Hi all.

I get a hex value from a device through serial port over modbus protocol. but I don't know how to convert it to equivalent fraction decimal.

for example:

I get : 41C41DC3

and it is : 24.51453

is any body familiar with algorithm?

also if there is a algorithm to convert binary to fraction decimal it would help.

or if there is any vb.net function to do that?

Thanks : Saeid_Yousefpour [at] yahoo.com

I get a hex value from a device through serial port over modbus protocol. but I don't know how to convert it to equivalent fraction decimal.

for example:

I get : 41C41DC3

and it is : 24.51453

is any body familiar with algorithm?

also if there is a algorithm to convert binary to fraction decimal it would help.

or if there is any vb.net function to do that?

Thanks : Saeid_Yousefpour [at] yahoo.com

It looks as if the value is encoded in IEEE 32-bit floating-point format.

The first bit is a sign bit - 1 = -, 0 = +

The next 8 bits are the exponent with a offset of 127 In your case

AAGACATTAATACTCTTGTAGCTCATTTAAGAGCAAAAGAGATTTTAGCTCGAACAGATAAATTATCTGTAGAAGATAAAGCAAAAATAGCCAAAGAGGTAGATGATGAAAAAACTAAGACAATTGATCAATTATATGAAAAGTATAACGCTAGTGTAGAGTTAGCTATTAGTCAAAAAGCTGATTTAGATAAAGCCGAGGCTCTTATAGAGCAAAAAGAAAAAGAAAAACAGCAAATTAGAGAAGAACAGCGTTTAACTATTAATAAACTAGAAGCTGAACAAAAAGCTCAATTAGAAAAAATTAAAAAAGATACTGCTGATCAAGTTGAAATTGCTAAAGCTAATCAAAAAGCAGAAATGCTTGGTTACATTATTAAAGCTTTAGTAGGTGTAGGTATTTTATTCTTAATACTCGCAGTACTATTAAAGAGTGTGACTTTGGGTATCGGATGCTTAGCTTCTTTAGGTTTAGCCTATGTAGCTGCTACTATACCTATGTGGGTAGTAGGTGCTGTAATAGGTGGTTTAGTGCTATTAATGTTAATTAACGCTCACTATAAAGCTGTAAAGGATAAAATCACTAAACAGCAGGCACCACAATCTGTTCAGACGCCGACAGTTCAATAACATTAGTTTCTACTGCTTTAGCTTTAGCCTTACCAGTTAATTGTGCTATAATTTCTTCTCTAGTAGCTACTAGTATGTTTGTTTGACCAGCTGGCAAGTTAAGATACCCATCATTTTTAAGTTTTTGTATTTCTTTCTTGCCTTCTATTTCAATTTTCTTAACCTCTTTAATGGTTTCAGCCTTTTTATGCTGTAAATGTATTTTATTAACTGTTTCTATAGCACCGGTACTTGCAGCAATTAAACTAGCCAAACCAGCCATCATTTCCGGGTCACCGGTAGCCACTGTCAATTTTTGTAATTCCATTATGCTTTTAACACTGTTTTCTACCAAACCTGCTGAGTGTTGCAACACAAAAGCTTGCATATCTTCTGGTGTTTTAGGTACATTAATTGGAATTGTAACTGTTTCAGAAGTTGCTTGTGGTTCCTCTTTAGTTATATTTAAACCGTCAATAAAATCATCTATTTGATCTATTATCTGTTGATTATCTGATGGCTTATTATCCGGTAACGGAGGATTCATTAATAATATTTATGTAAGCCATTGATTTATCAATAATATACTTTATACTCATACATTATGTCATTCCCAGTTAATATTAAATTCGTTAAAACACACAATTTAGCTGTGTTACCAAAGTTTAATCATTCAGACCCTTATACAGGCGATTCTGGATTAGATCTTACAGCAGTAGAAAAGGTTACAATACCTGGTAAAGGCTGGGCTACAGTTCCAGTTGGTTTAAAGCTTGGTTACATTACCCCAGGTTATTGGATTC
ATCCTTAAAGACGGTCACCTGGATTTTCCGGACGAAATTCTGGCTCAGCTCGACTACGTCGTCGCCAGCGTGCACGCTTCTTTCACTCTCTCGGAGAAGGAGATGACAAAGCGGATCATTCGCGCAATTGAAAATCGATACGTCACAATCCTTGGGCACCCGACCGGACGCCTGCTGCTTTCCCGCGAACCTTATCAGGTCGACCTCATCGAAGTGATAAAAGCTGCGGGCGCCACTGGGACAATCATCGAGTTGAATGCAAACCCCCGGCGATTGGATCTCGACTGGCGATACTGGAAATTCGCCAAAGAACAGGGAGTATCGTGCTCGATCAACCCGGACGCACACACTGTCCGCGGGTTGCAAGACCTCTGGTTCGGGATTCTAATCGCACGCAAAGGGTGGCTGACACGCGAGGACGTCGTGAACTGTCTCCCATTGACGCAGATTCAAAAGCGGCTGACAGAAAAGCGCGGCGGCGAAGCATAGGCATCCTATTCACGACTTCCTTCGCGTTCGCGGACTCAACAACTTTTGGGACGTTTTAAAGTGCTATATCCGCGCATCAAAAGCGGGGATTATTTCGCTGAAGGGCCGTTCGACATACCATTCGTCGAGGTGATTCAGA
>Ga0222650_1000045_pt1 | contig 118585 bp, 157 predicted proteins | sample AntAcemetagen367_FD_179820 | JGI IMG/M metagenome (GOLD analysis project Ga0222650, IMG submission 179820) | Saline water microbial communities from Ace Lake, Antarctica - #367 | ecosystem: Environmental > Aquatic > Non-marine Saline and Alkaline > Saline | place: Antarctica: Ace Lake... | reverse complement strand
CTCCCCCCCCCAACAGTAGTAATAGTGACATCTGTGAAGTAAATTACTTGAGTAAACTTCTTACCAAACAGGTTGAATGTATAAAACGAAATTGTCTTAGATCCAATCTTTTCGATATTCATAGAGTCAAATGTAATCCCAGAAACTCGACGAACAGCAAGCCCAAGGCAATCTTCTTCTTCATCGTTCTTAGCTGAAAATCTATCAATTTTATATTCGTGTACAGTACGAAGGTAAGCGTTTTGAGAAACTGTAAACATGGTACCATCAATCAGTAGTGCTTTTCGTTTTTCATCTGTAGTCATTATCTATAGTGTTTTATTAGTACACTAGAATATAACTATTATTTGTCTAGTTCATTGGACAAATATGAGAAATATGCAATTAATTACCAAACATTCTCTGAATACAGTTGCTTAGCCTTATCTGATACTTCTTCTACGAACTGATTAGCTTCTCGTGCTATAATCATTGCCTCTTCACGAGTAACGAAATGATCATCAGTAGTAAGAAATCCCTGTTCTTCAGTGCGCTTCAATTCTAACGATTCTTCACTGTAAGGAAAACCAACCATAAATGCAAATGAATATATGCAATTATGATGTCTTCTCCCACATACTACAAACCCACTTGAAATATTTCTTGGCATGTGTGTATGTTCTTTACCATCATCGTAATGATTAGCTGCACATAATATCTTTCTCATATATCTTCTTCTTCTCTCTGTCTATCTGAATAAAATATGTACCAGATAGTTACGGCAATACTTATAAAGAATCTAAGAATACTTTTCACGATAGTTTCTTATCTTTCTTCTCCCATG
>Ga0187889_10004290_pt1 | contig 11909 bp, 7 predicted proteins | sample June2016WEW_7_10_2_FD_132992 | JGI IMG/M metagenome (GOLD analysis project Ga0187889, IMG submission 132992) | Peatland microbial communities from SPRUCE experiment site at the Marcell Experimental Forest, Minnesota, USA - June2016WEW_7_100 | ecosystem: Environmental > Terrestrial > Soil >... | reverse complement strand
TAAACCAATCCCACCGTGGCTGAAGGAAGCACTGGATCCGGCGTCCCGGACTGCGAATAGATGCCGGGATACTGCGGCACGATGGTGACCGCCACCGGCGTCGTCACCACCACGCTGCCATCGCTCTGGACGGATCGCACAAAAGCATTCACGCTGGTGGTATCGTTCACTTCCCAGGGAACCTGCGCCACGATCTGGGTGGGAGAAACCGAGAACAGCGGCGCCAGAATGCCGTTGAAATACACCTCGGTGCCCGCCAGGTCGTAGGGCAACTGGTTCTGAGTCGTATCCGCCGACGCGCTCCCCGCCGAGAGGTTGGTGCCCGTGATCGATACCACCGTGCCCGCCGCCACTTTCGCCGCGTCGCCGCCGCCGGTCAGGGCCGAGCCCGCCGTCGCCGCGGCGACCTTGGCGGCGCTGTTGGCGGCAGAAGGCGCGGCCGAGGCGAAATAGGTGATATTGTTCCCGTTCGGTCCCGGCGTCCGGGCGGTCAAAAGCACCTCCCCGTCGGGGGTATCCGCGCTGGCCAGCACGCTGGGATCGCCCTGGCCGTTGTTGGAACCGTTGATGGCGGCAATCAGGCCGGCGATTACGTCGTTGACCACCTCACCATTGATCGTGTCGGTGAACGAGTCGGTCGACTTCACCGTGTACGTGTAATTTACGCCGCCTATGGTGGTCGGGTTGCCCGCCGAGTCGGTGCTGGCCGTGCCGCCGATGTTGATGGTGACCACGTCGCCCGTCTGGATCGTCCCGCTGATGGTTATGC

41C = s100 0001 1nnn and the exponent = 131 - 127 = 4.

The remainder is a normalised value between 1 and 2 - 01 and 10 in binary.

Since the first bit is always 1 it is always present and is not transmitted.

So the remaining bits are the binary fraction part - the first bit is worth 0.5, the 2nd bit 0.25, the 3rd 0.125 and so on.

Just looking at the first few bits, the value is (.)100 0100 0001 1100 = 0.5 + 0 x 0.25 + 0 x 0.125 + 0x 0.0625 + 1 x .03125 = 0.5 + .03125 = 0.53125

Add this to the 1 and the mantissa part is 1.53125. Multiply this by 2 to the power of the exponent = =2^4 = 16 and you get 1.53125 x 16 = 24.5 to 3 sig figs. Add in the rest of the bits and you'll get something approaching your value.